Monday, January 30, 2012

Email conduct!

I have noticed that the young generation is lacking in knowledge of proper email conduct. First of all, unless it is by mistake, leaving the subject line empty is unacceptable. Second, unless an email is a continuation of a previous conversation, it should properly address the person who is receiving the email. Third, it should have proper spacing. Fourth, the email should end with a proper regards. Thanks, Regards, Cheers, whatever is suitable for the occasion.

For instance:

Dear X,

Bla bla bla.


Unfortunately, I often get emails of the form:

Hi,bla bla bla. -Y

The use of mobile phones for emailing has made things even worse. Both the content and the spacing are sacrificed. Punctuation within text is butchered as well.

Another pet peeve of mine is that, the text font should be consistent throughout the email, unless there are special formatting needs. A common error I see is:

Dear [Name copied from Web, in different font], bla bla bla.

I have noticed that folks from Asia do this more often for some reason. It looks bad because it makes it obvious that the name was copied and pasted from a web page, and no effort was made to fix up the font.

There is something else that I don't like. I am Turkish and I do write emails in Turkish a lot. Unfortunately, many people avoid using the Turkish characters ı,ü,ö,ğ,ç,ş and instead substitute them with i,u,o,g,c,s (which are also in the Turkish alphabet). This is usually done because many people use English keyboards and switching the language results in remapping many of the punctuation keys (as the Turkish alphabet has more characters than the English one) and makes it difficult to type if you are used to writing a lot of English (academics, engineers, etc.). I wonder if a keyboard layout that uses a meta-key to print the Turkish characters would be a better choice. For instance, command+u could give ü. But I don't think there is such a layout.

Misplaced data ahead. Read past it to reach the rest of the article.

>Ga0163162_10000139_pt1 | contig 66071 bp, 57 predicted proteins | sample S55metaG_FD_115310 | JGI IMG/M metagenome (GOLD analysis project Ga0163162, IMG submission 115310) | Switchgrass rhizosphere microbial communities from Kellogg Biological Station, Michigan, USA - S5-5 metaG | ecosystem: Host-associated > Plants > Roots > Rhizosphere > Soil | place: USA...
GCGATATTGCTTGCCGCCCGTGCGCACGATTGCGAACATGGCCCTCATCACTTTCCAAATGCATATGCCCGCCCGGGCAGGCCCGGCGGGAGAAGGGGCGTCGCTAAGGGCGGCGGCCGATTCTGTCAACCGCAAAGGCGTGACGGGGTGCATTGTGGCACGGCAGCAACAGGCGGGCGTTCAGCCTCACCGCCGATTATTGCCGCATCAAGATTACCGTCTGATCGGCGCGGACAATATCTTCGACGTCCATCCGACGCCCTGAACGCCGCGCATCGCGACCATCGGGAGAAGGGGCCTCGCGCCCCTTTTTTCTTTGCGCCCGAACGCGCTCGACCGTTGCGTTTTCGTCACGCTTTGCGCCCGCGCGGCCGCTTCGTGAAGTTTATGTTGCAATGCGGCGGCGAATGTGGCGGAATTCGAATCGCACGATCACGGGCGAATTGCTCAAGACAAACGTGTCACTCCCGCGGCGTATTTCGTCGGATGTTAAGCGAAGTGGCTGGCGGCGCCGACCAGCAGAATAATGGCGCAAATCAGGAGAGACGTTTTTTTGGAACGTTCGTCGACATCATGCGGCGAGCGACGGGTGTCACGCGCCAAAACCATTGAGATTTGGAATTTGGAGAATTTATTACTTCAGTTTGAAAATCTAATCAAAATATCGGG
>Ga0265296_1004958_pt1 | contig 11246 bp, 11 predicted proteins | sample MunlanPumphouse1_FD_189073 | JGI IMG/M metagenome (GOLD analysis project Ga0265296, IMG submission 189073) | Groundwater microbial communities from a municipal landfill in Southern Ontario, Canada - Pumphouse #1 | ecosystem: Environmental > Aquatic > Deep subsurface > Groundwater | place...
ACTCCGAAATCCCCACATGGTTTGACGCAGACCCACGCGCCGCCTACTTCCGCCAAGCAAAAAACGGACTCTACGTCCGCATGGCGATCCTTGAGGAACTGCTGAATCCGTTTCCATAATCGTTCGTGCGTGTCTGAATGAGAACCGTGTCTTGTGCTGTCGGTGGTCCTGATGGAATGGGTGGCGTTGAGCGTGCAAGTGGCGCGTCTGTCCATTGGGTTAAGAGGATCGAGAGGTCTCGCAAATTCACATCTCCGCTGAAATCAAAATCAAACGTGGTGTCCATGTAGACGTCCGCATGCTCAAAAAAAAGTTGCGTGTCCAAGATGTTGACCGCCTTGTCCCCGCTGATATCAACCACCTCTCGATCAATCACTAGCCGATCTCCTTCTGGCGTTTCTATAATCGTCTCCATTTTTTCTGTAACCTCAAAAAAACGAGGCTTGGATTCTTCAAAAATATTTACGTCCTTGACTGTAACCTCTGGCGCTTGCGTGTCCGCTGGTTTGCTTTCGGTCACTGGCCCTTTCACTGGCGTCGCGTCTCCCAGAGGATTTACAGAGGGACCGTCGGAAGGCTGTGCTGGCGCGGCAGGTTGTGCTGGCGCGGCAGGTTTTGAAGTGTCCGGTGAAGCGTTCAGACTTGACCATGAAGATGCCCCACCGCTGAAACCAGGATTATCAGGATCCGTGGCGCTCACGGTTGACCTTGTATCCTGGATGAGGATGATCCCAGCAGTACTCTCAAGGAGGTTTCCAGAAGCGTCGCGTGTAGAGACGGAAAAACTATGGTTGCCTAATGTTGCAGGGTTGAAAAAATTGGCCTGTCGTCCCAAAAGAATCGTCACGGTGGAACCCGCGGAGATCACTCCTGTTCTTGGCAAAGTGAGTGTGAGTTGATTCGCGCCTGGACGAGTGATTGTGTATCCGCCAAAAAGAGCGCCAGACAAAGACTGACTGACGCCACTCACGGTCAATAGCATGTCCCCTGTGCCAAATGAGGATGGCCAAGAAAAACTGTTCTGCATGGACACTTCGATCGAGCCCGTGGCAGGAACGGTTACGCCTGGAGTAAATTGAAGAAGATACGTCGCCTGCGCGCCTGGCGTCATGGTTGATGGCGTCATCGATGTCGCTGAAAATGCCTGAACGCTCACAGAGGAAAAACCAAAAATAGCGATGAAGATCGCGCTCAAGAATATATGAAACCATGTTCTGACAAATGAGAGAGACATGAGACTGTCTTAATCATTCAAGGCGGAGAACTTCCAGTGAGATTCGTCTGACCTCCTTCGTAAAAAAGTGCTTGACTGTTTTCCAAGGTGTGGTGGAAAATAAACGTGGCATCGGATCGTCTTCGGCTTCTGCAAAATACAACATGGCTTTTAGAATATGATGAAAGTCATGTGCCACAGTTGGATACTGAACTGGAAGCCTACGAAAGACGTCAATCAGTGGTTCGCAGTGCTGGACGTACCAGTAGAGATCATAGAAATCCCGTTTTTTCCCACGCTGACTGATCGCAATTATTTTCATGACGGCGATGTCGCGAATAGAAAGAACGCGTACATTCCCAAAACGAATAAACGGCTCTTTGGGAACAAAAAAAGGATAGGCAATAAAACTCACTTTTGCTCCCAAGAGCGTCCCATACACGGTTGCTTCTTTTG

In many cases, the mindless substitution of Turkish characters does not result in any information loss. In fact, there are tools that would automatically correct Turkish text written using the English alphabet into the proper Turkish form with great accuracy (I use an emacs mode for that). However, people often do not use such tools (it is a pity, as there used to be a Firefox plugin for this!, which makes it rather easy).

When the meaning of a word is altered due to these substitutions, one can usually figure out the intended meaning from the context. For instance, if you see 'sikildim' in the text, it literally means "I'm fucked". However, it is highly likely that you meant "I'm bored", that is 'sıkıldım'. While what you meant would be usually obvious from the context, I don't think you want to leave this particular one to the context!

Interestingly, there is a curious property of the Turkish alphabet that saves the day for this particular scenario. The upper case version of the letter ı is I in Turkish. In fact, we have i,İ and ı,I in Turkish, whereas in English there is only i,I (I can't help but point out the symmetry and consistency in the Turkish version :D). Interestingly, without changing the keyboard layout to Turkish, one can write 'sIkIldIm', which means "I'm bored". On the down side, it immediately brings up the other meaning to one's mind as well. So it is not a complete solution.

Unless I am in a hurry and writing to a close friend, I try to always write my Turkish emails using the correct characters, even on the iPhone. For those who do not know: You can go the settings in your iPhone and enable the international keyboards. Once you do that, you can hold down on a letter and it will show you the alternatives. No excuses!